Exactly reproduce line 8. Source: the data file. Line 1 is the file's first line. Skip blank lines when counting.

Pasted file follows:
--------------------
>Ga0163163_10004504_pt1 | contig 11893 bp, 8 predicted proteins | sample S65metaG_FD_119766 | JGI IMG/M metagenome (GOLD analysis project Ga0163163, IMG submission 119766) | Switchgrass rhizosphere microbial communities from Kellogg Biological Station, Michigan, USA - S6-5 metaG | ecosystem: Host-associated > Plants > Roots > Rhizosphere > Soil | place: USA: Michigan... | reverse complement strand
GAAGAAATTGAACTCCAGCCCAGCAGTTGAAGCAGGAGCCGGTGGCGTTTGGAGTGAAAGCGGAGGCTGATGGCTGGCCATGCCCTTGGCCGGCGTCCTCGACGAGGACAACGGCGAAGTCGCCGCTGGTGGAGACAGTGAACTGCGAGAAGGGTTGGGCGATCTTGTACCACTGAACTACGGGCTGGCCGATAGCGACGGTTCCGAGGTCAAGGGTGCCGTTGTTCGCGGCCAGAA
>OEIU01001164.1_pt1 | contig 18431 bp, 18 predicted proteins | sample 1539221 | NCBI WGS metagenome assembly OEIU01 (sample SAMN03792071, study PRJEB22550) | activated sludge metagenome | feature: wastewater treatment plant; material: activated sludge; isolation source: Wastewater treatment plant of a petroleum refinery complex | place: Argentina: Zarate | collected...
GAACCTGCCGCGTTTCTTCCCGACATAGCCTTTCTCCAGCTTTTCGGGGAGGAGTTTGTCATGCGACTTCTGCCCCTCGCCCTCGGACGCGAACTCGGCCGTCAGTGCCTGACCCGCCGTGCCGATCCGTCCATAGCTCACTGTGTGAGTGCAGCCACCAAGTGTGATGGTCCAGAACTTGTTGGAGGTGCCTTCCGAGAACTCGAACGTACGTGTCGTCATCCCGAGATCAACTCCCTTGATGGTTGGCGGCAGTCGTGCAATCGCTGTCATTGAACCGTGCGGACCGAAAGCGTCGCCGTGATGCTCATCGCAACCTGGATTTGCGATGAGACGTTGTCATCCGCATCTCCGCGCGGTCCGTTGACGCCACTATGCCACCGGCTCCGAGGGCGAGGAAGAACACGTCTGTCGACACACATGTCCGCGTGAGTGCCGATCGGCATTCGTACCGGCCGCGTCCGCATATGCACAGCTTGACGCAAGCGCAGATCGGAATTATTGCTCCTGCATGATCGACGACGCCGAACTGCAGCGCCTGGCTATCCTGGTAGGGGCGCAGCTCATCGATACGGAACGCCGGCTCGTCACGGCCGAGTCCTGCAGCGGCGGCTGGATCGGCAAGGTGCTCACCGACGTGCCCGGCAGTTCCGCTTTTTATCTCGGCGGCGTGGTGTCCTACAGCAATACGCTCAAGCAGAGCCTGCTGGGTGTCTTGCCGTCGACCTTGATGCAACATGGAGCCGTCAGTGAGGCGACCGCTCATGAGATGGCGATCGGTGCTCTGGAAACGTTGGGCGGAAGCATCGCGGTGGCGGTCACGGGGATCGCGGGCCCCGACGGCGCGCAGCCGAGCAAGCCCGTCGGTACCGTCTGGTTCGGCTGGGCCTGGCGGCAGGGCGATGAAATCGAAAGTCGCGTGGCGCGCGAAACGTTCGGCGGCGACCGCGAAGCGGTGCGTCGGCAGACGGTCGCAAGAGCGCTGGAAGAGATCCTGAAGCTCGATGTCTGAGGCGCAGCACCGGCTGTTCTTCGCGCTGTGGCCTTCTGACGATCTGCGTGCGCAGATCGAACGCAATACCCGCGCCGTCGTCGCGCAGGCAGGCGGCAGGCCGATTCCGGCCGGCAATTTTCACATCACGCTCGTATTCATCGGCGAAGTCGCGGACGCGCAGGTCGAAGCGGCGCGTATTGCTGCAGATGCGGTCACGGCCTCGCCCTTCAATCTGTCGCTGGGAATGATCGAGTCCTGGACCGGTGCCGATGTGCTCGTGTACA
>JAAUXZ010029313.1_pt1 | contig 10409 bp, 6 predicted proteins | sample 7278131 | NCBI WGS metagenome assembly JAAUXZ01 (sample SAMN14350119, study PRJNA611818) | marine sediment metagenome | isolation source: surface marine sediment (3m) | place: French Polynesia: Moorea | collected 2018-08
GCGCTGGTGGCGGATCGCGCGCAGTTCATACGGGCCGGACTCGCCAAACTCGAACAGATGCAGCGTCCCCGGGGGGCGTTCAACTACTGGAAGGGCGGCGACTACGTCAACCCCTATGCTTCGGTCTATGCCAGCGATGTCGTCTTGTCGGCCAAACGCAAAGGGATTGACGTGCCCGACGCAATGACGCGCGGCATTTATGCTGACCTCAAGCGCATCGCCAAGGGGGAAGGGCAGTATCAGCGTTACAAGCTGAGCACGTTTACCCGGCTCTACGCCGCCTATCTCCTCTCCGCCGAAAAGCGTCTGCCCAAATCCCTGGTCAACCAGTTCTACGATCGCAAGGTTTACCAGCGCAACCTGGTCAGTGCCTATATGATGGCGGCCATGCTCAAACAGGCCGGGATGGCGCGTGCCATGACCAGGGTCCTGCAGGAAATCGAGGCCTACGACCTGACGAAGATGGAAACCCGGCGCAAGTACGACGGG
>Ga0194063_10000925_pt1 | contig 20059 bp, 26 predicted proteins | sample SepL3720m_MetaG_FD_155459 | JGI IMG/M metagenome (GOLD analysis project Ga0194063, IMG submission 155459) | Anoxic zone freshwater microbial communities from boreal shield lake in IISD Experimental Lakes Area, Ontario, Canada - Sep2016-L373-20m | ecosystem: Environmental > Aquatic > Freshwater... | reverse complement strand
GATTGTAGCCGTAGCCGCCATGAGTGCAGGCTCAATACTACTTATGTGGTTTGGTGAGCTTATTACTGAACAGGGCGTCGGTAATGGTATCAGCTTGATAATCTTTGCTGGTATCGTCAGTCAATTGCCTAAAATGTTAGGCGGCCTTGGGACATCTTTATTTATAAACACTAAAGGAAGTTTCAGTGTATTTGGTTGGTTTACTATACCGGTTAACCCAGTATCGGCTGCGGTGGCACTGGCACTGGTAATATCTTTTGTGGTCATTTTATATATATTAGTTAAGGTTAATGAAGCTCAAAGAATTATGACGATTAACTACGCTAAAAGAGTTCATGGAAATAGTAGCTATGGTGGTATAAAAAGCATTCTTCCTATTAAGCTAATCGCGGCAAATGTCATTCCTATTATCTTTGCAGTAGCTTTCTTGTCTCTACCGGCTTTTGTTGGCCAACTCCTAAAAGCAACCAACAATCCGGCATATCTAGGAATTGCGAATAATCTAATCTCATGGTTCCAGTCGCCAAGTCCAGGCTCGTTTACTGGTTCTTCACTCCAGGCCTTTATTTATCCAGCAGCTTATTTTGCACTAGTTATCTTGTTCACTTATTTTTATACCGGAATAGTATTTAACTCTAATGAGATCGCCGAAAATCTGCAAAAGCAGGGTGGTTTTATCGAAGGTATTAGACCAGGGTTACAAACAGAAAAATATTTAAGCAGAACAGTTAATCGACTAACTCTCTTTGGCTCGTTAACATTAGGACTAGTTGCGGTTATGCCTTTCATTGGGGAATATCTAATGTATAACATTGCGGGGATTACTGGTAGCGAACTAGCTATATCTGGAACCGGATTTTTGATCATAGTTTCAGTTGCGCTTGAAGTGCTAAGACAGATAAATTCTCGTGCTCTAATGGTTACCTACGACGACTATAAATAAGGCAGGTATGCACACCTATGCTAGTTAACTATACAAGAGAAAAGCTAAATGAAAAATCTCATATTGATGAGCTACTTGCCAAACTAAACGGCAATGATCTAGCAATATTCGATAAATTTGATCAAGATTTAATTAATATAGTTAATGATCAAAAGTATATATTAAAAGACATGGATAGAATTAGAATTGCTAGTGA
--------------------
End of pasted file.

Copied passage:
GATTGTAGCCGTAGCCGCCATGAGTGCAGGCTCAATACTACTTATGTGGTTTGGTGAGCTTATTACTGAACAGGGCGTCGGTAATGGTATCAGCTTGATAATCTTTGCTGGTATCGTCAGTCAATTGCCTAAAATGTTAGGCGGCCTTGGGACATCTTTATTTATAAACACTAAAGGAAGTTTCAGTGTATTTGGTTGGTTTACTATACCGGTTAACCCAGTATCGGCTGCGGTGGCACTGGCACTGGTAATATCTTTTGTGGTCATTTTATATATATTAGTTAAGGTTAATGAAGCTCAAAGAATTATGACGATTAACTACGCTAAAAGAGTTCATGGAAATAGTAGCTATGGTGGTATAAAAAGCATTCTTCCTATTAAGCTAATCGCGGCAAATGTCATTCCTATTATCTTTGCAGTAGCTTTCTTGTCTCTACCGGCTTTTGTTGGCCAACTCCTAAAAGCAACCAACAATCCGGCATATCTAGGAATTGCGAATAATCTAATCTCATGGTTCCAGTCGCCAAGTCCAGGCTCGTTTACTGGTTCTTCACTCCAGGCCTTTATTTATCCAGCAGCTTATTTTGCACTAGTTATCTTGTTCACTTATTTTTATACCGGAATAGTATTTAACTCTAATGAGATCGCCGAAAATCTGCAAAAGCAGGGTGGTTTTATCGAAGGTATTAGACCAGGGTTACAAACAGAAAAATATTTAAGCAGAACAGTTAATCGACTAACTCTCTTTGGCTCGTTAACATTAGGACTAGTTGCGGTTATGCCTTTCATTGGGGAATATCTAATGTATAACATTGCGGGGATTACTGGTAGCGAACTAGCTATATCTGGAACCGGATTTTTGATCATAGTTTCAGTTGCGCTTGAAGTGCTAAGACAGATAAATTCTCGTGCTCTAATGGTTACCTACGACGACTATAAATAAGGCAGGTATGCACACCTATGCTAGTTAACTATACAAGAGAAAAGCTAAATGAAAAATCTCATATTGATGAGCTACTTGCCAAACTAAACGGCAATGATCTAGCAATATTCGATAAATTTGATCAAGATTTAATTAATATAGTTAATGATCAAAAGTATATATTAAAAGACATGGATAGAATTAGAATTGCTAGTGA